Our local building inspector and code enforcement office does not allow non electricians to run wire within the walls of homes, low voltage or high voltage, thus, no switch panels inside. they allow one pass through the outside walls to mount trans inside and run 12volt outside. but no fishing wires through walls or mounting fixtures on or in home.

Since some 12 volt fixtures can be mounted inside, some non electrician guys were doing that. they had to prevent that in the future.

then those switches will be good for you since they require no additional wiring.

David Gretzmier
08-25-2007, 12:34 AM
so those switches are wireless? I assumed that wires went between that 4 switch panel, and to a controller and trans.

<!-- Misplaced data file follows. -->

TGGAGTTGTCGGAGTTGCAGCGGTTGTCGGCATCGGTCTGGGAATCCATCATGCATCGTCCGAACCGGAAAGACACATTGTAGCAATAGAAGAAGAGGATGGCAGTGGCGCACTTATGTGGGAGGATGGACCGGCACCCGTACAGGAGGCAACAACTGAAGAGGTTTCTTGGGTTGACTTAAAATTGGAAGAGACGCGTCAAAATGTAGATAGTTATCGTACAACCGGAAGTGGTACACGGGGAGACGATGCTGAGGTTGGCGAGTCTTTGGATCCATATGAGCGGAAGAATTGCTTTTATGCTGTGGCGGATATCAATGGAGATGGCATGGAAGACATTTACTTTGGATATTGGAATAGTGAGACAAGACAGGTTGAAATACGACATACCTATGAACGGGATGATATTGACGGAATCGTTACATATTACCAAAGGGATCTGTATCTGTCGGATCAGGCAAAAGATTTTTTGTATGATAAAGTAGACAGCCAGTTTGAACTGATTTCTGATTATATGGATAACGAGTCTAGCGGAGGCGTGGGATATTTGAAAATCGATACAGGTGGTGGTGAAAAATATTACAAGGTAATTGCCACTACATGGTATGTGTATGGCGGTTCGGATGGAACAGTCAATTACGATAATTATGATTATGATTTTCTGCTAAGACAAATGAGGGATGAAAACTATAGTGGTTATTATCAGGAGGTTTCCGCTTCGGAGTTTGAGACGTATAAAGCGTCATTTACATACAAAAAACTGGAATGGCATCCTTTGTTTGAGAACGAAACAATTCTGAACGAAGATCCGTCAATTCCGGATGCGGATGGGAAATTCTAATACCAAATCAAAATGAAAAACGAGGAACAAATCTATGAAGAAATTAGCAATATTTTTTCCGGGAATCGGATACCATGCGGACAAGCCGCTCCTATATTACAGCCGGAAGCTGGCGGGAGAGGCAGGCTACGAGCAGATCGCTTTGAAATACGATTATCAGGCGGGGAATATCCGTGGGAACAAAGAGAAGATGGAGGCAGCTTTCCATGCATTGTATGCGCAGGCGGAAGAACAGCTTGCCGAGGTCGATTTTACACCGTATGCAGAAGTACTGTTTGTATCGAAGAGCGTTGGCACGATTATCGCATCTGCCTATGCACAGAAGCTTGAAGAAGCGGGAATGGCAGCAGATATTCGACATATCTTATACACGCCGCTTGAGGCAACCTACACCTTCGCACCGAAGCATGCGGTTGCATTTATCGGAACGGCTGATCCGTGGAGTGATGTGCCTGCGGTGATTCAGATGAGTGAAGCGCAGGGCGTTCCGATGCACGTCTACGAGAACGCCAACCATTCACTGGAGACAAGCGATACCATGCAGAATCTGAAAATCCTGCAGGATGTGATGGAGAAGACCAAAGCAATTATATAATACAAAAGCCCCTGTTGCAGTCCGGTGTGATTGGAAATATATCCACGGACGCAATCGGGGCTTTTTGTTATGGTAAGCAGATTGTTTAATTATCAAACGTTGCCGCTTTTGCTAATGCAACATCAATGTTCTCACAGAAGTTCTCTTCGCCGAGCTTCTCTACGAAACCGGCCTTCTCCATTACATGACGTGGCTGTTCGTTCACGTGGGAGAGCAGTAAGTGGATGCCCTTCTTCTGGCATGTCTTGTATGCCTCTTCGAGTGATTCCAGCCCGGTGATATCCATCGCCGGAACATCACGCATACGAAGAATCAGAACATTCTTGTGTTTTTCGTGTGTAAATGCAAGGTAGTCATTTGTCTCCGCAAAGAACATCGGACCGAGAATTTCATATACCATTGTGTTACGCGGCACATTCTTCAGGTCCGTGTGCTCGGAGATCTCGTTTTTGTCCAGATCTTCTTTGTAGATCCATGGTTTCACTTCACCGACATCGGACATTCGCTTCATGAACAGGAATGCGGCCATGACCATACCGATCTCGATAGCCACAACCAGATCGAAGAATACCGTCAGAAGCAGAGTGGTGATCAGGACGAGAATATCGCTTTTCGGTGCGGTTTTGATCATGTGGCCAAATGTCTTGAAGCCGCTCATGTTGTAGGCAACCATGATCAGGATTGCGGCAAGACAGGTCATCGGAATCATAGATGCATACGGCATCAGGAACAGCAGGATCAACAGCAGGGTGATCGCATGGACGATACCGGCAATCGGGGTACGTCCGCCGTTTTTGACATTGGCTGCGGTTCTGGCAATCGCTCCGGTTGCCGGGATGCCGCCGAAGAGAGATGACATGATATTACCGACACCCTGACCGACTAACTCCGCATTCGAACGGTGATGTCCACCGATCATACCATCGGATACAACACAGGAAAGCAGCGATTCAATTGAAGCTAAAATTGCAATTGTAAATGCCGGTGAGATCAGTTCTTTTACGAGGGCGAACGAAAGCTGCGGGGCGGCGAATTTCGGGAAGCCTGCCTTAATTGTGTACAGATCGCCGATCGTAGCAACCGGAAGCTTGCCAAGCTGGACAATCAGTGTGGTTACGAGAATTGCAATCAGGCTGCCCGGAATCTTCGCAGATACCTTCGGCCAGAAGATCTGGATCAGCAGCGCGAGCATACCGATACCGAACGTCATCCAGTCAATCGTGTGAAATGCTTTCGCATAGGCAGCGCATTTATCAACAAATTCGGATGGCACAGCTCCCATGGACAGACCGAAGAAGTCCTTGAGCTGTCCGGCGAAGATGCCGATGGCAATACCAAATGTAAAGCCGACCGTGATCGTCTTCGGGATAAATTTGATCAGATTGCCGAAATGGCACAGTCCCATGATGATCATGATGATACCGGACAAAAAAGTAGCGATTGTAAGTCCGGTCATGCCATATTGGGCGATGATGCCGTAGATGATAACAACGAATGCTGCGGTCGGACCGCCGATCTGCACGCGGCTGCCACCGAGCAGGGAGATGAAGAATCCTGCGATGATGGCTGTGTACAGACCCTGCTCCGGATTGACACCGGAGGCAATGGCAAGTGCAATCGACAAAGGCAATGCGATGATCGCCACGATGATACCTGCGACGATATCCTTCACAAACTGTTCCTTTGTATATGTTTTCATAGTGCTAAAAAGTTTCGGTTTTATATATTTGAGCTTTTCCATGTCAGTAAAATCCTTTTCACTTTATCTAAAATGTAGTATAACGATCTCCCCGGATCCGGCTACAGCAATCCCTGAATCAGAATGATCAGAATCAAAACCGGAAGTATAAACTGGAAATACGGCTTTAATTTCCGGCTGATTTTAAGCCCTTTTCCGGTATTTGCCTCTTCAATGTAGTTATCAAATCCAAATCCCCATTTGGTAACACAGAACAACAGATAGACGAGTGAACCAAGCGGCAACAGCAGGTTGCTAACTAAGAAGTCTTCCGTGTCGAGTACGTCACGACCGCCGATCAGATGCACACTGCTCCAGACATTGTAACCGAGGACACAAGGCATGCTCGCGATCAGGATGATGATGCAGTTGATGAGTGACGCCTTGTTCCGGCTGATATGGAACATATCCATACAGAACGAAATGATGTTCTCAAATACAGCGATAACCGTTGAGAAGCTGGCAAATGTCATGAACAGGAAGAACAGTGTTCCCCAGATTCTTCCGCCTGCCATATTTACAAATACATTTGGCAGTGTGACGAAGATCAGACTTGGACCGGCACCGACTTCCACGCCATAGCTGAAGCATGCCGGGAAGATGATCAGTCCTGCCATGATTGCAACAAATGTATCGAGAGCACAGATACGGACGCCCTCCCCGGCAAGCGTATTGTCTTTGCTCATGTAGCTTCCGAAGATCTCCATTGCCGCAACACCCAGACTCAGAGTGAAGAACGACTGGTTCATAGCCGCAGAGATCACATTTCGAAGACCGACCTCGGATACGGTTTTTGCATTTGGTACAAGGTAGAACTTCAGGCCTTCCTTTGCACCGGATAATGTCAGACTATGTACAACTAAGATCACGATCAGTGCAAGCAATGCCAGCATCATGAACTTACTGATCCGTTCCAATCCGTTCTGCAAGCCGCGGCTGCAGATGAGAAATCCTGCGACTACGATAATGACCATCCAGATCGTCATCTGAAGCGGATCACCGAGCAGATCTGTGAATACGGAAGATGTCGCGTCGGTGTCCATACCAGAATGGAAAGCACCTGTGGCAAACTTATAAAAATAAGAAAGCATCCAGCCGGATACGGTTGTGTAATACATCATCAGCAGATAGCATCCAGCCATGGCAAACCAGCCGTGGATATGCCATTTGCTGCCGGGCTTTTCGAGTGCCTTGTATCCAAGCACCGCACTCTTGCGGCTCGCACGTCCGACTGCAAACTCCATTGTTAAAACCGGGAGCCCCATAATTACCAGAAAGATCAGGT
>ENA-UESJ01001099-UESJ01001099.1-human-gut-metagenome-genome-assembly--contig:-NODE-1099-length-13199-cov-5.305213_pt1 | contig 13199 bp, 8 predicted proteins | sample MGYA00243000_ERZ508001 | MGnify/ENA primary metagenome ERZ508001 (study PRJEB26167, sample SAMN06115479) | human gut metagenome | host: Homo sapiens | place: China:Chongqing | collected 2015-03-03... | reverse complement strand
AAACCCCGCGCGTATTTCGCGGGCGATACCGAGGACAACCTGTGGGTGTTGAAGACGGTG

JackTorsed
08-25-2007, 12:44 AM
so those switches are wireless? I assumed that wires went between that 4 switch panel, and to a controller and trans.


No they go in place of an existing wall switch and can control remote loads with no direct hard wire connection.

David Gretzmier
08-25-2007, 12:49 AM
jack- even if they control remote loads, you have to fish the wires to get though the walls. I can't get caught doing that. That particular box has 3 other switches in it, I am not allowed to open that box if it has 120 in it. I could hire an electrician to do it.

I have asked about exceptions, like how do home theater guys and security guys get away with it, and even though this guy is my friend, he was pretty blunt. he told me to not do it, and I have no problems.

JackTorsed
08-25-2007, 12:56 AM
jack- even if they control remote loads, you have to fish the wires to get though the walls. I can't get caught doing that. That particular box has 3 other switches in it, I am not allowed to open that box if it has 120 in it. I could hire an electrician to do it.

I have asked about exceptions, like how do home theater guys and security guys get away with it, and even though this guy is my friend, he was pretty blunt. he told me to not do it, and I have no problems.